I would never have got 22d in a month of Sunday’s, nor have I heard of an 11a, a true bung in, I’m so amazed it’s right.
There was lots to like, 4d was my first in, the Bond clues were fun remembering the movies. Who could forget the African despot? I think my fave has got to be 21d, though I wish he/she had found a way to spell it correctly.
Thanks to whomsoever and to Tilsit for many unravellings. Keep safe all!
Am I the only person who’s never watched a Bond film, an Indiana Jones film, Top Gear, football (or soccer or whatever it’s called), or played bridge (although I did get that one easily enough) so some of this crossword was a bit of a struggle. Just for the record I’ve never read nor seen any of the Harry Potter stuff but at least he didn’t come in to it today.
Grump over now – sorry, but only a little bit – I actually quite enjoyed the crossword and spent the rest of the day in the garden with the Younger Lamb planting veggies in the sun which we both also enjoyed – haven’t got all the seeds we need but too bad . . .
My favourite was 7d – at least I understood that one.
Thanks to the setter and to Tilsit.
PS – I also loved 21d – made me laugh.
No you are not alone Kath. I am with you on all the fronts you mention in your first paragraph. 🙋
A bit of a struggle but got there in the end.
I’m not sure that the image in 28a actually raises letters from the paper. It looks remarkably like the Adana machine my father used to have, where the roller runs over the inked turntable and across the surface of a type-set platern (very laborious) and the platern is pressed against the paper, leaving a printed image, all in one smooth action. Hours of fun. A fascinating feature was a type of ink he sometimes used which, when the paper had been printed it was put in the oven(!) and it rose, like a cake as it were, leaving the print in relief. High-tec 1960’s stuff, that was.
What wasn’t there to like about this crossword? Challenging but fair. I hadn’t heard of the bond film (that one must have passed me by) but worked it out and Googled it, I also hadnt heard of 21d but worked it out and Googled it so the spelling argument was never a problem. 21d went straight in without a second thought, just how one sees things I suppose. I own an 11a even though I don’t have a lawn now. Favourite was 22d just because others struggled with it and I didn’t, so there! Many thanks to the setter and Tilsit.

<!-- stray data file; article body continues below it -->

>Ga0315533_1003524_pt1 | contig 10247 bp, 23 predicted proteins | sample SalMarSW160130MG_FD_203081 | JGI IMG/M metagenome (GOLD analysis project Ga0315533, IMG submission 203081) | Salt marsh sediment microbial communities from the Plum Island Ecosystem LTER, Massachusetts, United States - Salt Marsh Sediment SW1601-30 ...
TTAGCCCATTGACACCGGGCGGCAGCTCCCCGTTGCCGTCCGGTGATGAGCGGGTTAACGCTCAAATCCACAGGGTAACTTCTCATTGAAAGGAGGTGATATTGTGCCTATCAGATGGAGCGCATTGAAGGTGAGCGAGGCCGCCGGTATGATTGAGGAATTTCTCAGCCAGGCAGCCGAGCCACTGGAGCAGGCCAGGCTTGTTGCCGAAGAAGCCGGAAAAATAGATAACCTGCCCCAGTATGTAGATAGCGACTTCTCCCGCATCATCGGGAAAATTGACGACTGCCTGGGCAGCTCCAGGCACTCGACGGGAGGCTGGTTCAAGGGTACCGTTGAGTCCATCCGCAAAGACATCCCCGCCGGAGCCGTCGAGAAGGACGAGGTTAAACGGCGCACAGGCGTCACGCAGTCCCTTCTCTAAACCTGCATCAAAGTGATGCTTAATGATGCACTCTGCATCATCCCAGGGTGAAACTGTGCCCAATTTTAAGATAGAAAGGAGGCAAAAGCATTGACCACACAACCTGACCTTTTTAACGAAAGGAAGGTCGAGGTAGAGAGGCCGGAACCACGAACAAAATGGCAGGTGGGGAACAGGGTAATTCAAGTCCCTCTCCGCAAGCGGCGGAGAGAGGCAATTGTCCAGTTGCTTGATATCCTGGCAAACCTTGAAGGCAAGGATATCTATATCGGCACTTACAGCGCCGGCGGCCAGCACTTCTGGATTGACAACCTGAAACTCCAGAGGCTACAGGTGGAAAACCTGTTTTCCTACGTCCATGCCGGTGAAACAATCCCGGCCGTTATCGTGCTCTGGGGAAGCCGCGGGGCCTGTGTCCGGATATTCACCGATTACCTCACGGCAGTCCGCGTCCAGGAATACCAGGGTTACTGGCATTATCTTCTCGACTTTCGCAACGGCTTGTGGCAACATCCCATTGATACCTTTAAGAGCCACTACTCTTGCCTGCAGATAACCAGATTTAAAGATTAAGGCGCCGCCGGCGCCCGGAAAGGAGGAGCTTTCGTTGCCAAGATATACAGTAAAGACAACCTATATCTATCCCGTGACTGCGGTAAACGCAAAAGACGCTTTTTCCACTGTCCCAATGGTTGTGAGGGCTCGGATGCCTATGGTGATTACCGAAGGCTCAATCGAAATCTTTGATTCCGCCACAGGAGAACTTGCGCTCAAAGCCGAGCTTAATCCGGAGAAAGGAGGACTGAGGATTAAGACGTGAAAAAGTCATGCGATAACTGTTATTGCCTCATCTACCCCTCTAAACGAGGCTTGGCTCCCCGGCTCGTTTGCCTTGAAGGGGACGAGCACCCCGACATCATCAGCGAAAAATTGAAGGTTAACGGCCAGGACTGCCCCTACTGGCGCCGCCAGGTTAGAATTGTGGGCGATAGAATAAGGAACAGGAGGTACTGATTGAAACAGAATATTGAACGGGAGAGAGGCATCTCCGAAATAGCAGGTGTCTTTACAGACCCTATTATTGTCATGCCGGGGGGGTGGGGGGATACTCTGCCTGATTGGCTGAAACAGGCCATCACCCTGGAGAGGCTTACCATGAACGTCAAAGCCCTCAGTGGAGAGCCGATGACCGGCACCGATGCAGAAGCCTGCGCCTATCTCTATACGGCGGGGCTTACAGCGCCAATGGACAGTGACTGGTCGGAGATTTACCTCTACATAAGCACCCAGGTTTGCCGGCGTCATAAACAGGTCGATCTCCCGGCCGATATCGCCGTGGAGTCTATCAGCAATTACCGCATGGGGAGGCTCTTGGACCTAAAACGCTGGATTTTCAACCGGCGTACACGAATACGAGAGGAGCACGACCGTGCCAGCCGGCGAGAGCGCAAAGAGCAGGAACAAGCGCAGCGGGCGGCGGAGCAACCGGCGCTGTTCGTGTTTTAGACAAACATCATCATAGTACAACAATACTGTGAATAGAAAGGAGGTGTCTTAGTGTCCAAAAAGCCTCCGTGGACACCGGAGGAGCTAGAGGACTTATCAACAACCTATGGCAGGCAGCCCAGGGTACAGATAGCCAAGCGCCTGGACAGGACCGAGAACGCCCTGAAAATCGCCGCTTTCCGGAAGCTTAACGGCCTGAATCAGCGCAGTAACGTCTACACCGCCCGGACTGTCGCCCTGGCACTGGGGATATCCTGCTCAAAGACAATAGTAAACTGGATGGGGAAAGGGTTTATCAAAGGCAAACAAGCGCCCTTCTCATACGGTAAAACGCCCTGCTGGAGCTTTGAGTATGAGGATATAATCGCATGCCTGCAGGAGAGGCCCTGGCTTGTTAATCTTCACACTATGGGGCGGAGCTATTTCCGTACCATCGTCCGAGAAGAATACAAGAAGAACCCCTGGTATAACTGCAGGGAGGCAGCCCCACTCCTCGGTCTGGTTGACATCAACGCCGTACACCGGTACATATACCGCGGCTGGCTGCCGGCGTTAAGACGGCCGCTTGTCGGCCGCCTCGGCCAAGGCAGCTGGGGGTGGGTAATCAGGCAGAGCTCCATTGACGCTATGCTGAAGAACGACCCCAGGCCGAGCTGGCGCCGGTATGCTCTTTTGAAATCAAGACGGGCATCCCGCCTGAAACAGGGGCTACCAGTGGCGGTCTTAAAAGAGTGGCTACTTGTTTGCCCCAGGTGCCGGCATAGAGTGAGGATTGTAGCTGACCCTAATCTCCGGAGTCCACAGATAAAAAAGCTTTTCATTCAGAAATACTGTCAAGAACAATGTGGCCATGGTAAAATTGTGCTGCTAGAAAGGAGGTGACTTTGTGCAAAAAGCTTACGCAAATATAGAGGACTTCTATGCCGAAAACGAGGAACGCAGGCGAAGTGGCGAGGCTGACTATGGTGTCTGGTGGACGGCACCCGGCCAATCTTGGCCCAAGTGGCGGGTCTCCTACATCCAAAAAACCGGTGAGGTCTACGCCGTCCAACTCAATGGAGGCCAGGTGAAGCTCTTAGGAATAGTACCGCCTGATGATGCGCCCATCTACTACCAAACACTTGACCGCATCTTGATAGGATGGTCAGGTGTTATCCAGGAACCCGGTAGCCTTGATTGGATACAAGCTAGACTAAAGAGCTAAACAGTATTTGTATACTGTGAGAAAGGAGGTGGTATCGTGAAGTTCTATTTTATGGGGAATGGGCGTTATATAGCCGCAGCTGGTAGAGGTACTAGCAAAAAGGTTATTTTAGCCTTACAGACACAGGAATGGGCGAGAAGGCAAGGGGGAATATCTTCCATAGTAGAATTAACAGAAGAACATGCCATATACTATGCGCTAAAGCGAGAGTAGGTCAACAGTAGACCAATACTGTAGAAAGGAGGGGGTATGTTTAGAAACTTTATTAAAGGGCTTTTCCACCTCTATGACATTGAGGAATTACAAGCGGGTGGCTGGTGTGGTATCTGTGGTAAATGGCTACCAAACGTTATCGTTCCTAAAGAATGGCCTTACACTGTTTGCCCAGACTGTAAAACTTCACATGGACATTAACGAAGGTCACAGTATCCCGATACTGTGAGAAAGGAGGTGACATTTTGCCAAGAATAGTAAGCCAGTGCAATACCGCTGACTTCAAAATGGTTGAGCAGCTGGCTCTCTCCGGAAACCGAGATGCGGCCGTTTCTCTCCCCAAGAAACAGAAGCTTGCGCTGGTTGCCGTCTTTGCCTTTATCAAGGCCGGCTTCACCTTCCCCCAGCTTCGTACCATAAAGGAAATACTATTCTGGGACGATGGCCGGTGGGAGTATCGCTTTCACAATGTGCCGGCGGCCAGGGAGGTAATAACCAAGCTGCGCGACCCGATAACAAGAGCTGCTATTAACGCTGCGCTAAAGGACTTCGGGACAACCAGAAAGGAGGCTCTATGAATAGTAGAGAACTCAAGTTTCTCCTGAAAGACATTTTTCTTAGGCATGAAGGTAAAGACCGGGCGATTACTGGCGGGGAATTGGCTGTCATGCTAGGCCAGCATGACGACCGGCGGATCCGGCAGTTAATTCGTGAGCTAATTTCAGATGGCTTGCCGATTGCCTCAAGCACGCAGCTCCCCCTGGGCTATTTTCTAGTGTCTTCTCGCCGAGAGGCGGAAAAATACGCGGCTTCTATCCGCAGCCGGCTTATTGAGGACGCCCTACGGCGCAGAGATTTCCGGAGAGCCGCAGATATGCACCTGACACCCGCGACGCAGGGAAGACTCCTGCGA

Watched the video, haunting. No idea what it was about though. There are some good Icelandic bands about check out Kaleo. Way Down We Go and I Can’t Go On Without You are outstanding.
Interesting today…I was one of those who had never heard of 21d despite my years. Mine would end with tip. Like many I started at the top and worked down but found a few v difficult. I’m still not sure of 16a as it doesn’t define for me. Thanks to Tilsit for his hints – but where is BD as many answers were discussed openly and no naughty corners… Favourite was 1a but it took a while!
Let’s hope that Covid 19 is over soon and all back to normal -good luck folks !!
BD’s explanation at the top of the post, not to mention my reply to comment 10 explains why this isn’t the usual weekend blog. It’s a good thing really as it means Mr CS and I can have all the lemon drizzle cake I made earlier without having to share it with the Naughty Corner
16a A kiss cut short = A nec(k) …
4d took longer than it should have considering Gray’s prediliction for Laphroaig. We shared the spelling confusion over 21d. Low-brow knowledge not a problem in this household, football and cars are Gray’s department while Bond/Indiana Jones etc. definitely Rose’s, especially when it concerns a young Timothy Dalton … sigh …
We have at home a 28a which was in the house when we bought it about 30 years ago. It is red in colour and quite small. The address thereon pre-dates numbering on the road and postcodes, so just the name of the house. We also have a white telephone with a dial like the one shown on a recent photograph of the Queen. The number is stamped on the dial – which is 5 digits. Excluding the STD code there are now two extra digits. Back to the crossword. Never did get 16a as spent too long trying to fit in Uncle and thought the last five letters could be Close. Did not think about neck as a familiar word for kiss either. Apart from that this one stretched the brain. Favourite 22d followed by 17d and 12a. Thank you setter and Tilsit.